An Easter Sepulchre is a feature of British church interior architecture.
The Easter Sepulchre is an arched recess generally in the north wall of the chancel, in which from Good Friday to Easter day were deposited the crucifix and sacred elements in commemoration of Christ's entombment and resurrection. It was generally only a wooden structure, which was placed in a recess or on a tomb.
The Easter Sepulchre is only found in England and Wales, the practice having been peculiar to the Sarum Rite. However, there is a ruin presumed to be an Easter sepulchre at Kildrummy in north-east Scotland.
The Easter Sepulchre contained the Blessed Sacrament of the altar, the Host. Following the doctrine of the Real Presence, i.e. that Jesus is physically present within in the Host, on Good Friday the Host was taken from the tabernacle where it had been placed following the Maundy Thursday celebration of the Last Supper and, wrapped in linen cloths, 'buried' in the Easter sepulchre which was found on the north wall of the sanctuary. Cut into the wall, it was sometimes ornately carved but within it was a wooden frame on which was hung a cloth pall often embroidered with scenes from the Passion. Candles were lit around the sepulchre, burial clothes adorned it, and parishioners stood guard until early Easter morning at the first Mass. The Host was brought out, in imitation of Jesus having arisen out of the tomb, and was placed again in the tabernacle in the centre of the Church. Like Roods and their lofts, Easter Sepulchres were the object of iconoclastic fury by the Reformers and few are left.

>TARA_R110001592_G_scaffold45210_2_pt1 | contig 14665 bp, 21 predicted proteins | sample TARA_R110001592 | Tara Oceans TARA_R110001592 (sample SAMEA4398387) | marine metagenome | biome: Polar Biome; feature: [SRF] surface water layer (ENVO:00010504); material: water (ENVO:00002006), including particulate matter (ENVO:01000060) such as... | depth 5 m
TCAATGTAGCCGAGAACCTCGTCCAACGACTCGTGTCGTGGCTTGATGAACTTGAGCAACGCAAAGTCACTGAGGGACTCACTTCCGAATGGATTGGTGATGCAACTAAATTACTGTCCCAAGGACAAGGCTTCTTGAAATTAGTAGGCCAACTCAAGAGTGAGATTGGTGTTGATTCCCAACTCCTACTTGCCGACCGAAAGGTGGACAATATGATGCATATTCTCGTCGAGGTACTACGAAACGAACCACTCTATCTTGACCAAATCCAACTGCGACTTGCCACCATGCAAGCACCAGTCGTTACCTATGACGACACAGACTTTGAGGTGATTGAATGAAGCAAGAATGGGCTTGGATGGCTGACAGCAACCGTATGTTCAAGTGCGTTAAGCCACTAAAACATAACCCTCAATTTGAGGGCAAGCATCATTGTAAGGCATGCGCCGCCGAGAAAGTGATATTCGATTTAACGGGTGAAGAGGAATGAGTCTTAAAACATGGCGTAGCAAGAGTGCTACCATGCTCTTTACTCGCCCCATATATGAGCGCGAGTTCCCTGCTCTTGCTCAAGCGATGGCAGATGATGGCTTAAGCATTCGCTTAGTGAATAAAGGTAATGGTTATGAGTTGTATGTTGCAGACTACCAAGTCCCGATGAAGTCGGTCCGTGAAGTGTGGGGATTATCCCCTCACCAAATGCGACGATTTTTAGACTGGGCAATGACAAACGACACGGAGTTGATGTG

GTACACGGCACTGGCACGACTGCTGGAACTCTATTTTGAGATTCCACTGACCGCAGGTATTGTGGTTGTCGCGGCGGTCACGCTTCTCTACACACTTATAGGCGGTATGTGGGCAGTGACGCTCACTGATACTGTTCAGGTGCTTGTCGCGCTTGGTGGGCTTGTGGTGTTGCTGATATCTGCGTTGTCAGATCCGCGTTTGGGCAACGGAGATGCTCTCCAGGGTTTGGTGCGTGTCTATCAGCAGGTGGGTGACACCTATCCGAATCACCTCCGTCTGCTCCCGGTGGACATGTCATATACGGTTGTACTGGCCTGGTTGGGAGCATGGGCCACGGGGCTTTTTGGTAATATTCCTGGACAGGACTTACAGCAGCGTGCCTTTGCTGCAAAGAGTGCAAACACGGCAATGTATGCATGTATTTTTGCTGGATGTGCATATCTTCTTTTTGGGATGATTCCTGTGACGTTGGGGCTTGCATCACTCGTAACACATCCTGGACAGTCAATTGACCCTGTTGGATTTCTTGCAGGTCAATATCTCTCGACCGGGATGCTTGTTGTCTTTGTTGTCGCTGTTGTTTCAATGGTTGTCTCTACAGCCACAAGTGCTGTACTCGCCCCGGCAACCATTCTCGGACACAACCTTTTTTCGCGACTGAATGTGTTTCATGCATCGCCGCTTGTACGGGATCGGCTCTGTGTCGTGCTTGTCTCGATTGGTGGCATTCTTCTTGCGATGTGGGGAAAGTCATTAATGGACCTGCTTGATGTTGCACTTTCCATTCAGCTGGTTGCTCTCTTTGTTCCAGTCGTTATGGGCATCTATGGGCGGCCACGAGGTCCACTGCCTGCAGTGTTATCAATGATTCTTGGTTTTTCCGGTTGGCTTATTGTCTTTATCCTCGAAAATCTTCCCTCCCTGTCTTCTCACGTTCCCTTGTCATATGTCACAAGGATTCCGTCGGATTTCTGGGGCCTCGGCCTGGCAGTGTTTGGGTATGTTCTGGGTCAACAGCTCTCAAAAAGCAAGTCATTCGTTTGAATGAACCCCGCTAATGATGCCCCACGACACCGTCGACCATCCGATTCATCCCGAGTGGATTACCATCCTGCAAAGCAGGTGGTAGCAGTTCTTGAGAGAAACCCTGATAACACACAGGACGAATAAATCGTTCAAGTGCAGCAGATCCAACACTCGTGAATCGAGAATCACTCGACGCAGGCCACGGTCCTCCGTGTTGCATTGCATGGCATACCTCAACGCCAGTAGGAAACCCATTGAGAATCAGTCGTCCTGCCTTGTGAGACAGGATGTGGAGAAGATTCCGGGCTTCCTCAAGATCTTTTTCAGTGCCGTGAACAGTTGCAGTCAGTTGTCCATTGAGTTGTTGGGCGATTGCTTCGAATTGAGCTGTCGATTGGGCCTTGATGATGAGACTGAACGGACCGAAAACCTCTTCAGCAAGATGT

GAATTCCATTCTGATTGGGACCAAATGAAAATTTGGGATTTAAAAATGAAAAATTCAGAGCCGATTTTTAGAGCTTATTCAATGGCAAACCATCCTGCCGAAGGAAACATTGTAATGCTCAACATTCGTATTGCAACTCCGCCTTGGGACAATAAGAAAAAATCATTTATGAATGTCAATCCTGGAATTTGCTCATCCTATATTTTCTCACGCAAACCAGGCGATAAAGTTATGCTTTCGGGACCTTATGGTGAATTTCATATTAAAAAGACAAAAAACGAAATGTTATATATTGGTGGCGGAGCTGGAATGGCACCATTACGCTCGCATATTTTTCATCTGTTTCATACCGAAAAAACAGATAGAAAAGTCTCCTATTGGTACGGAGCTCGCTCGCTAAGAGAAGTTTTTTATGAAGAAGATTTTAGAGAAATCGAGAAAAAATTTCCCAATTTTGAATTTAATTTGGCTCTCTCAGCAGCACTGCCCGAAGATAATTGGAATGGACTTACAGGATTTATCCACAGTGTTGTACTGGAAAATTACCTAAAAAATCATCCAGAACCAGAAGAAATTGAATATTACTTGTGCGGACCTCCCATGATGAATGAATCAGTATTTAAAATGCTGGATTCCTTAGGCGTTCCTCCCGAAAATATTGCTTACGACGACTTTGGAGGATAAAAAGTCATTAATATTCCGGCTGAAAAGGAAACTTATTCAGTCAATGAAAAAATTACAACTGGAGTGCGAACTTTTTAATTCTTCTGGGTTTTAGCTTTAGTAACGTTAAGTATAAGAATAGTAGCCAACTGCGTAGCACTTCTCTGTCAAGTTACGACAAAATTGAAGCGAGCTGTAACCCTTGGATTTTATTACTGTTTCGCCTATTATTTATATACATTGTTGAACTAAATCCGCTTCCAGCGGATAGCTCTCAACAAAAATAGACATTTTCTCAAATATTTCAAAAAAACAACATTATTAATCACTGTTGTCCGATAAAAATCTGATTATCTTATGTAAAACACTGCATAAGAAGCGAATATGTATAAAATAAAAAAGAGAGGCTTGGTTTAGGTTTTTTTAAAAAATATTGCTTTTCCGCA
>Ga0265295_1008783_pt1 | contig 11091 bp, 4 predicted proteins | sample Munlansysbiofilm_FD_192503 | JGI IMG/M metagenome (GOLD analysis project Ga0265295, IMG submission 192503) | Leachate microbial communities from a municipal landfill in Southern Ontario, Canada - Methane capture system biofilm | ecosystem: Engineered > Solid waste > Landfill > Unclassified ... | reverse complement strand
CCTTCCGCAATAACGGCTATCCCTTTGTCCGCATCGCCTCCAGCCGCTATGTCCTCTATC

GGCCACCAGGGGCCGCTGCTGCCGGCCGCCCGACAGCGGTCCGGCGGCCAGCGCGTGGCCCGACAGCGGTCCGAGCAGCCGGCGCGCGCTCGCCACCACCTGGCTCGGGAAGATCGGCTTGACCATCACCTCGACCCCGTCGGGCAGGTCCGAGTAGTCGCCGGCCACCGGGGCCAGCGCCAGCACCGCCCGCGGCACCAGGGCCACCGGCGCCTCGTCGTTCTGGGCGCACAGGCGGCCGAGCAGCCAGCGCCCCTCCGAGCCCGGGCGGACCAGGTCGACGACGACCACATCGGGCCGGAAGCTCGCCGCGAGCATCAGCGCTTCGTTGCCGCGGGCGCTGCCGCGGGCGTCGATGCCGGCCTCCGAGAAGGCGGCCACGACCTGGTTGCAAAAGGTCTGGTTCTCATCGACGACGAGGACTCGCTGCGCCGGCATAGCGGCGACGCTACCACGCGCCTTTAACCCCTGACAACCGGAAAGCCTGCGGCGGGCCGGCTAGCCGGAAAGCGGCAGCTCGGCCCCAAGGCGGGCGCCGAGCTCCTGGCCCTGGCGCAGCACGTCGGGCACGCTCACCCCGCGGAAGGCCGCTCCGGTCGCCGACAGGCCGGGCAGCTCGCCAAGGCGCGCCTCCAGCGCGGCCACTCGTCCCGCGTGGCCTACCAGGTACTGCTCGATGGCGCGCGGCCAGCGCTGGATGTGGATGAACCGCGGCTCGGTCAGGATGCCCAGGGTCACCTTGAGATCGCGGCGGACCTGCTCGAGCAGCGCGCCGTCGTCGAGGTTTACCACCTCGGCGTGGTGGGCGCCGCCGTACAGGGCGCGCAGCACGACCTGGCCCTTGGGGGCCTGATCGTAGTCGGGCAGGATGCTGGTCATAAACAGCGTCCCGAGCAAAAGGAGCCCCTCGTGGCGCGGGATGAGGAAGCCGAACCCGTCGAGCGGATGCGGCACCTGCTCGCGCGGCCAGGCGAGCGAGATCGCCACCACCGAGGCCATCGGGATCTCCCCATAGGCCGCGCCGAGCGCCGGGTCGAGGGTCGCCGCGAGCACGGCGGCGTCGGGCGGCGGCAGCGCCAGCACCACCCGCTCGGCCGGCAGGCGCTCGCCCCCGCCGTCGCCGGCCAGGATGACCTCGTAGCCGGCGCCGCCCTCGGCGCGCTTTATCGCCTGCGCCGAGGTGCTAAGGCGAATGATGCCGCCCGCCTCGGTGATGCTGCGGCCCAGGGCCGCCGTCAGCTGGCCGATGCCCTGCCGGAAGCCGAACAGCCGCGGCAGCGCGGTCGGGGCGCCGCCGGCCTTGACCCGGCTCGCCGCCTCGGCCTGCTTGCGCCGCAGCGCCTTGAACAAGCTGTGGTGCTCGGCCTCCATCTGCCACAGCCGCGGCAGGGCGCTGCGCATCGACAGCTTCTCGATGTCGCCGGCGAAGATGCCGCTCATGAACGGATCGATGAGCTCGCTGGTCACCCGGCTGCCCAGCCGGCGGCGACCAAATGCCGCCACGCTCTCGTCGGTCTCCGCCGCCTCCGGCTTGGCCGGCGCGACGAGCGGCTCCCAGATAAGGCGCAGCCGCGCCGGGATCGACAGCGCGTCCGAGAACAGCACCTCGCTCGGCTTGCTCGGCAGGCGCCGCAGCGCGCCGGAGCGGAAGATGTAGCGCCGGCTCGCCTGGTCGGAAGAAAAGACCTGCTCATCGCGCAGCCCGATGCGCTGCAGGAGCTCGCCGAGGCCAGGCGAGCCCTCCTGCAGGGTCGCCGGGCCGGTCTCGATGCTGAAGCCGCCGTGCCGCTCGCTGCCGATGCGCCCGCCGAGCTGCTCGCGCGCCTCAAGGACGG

There are throughout Great Britain many fine examples in stone, some of which are Decorated Gothic, such as: